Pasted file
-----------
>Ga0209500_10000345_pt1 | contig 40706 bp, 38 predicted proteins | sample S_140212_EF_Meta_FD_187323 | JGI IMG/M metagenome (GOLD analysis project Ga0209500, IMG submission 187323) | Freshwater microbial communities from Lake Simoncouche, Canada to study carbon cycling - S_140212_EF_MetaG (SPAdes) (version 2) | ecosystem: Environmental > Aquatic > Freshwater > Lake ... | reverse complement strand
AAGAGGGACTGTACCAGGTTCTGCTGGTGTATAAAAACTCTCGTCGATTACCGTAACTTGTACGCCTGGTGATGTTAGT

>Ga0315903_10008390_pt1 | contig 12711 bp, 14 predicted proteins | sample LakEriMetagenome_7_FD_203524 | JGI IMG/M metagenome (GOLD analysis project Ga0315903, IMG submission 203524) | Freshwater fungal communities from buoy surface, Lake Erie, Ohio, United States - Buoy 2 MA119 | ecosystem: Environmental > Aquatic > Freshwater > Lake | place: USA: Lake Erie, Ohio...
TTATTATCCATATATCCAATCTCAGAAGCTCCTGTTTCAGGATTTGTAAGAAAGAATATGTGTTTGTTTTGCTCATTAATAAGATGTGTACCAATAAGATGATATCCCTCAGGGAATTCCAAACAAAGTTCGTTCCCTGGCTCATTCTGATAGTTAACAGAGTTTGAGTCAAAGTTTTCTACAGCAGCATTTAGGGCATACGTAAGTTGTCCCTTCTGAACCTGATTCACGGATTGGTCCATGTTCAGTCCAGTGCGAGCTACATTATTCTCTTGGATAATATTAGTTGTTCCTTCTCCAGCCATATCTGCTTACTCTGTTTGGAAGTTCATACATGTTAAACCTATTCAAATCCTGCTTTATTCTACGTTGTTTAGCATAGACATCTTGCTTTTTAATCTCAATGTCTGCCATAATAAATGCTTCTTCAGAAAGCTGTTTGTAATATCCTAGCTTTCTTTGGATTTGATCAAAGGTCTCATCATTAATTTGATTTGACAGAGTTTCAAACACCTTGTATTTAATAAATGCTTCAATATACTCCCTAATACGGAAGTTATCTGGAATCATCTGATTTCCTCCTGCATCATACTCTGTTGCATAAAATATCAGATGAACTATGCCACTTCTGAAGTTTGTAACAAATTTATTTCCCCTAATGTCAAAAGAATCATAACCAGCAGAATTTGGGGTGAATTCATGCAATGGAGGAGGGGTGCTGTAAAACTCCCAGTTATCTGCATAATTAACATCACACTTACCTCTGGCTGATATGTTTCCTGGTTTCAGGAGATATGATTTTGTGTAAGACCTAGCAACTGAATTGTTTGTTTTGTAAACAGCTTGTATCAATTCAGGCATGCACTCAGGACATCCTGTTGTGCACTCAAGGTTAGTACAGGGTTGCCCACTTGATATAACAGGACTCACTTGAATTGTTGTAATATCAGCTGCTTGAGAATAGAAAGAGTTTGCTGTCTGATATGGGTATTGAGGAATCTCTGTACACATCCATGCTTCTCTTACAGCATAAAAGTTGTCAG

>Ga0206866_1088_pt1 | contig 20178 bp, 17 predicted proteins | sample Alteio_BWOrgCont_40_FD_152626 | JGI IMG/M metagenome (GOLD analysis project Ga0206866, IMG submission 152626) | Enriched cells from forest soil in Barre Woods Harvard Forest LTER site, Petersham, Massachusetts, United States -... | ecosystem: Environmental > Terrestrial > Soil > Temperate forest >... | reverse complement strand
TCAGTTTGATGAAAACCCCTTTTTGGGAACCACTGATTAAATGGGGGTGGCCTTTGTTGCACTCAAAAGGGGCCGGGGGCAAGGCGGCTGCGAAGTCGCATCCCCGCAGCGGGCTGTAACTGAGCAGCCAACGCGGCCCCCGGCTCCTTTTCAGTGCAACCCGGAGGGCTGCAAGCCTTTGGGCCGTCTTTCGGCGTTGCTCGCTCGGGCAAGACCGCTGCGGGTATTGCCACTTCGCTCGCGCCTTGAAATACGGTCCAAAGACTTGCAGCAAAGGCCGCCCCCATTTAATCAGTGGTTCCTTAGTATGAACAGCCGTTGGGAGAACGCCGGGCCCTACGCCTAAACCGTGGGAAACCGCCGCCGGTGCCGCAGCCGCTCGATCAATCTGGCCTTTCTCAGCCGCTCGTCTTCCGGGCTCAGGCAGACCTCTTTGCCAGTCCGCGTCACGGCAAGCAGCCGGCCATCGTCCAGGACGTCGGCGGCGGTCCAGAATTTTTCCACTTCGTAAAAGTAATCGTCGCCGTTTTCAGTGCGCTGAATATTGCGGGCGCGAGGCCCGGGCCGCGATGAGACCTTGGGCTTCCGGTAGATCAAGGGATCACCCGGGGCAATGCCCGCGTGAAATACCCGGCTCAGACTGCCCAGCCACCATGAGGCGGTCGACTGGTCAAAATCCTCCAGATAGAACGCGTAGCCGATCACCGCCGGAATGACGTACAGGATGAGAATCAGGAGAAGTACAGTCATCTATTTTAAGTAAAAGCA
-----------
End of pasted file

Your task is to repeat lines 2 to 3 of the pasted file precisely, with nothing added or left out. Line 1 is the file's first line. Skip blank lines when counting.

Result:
AAGAGGGACTGTACCAGGTTCTGCTGGTGTATAAAAACTCTCGTCGATTACCGTAACTTGTACGCCTGGTGATGTTAGT

>Ga0315903_10008390_pt1 | contig 12711 bp, 14 predicted proteins | sample LakEriMetagenome_7_FD_203524 | JGI IMG/M metagenome (GOLD analysis project Ga0315903, IMG submission 203524) | Freshwater fungal communities from buoy surface, Lake Erie, Ohio, United States - Buoy 2 MA119 | ecosystem: Environmental > Aquatic > Freshwater > Lake | place: USA: Lake Erie, Ohio...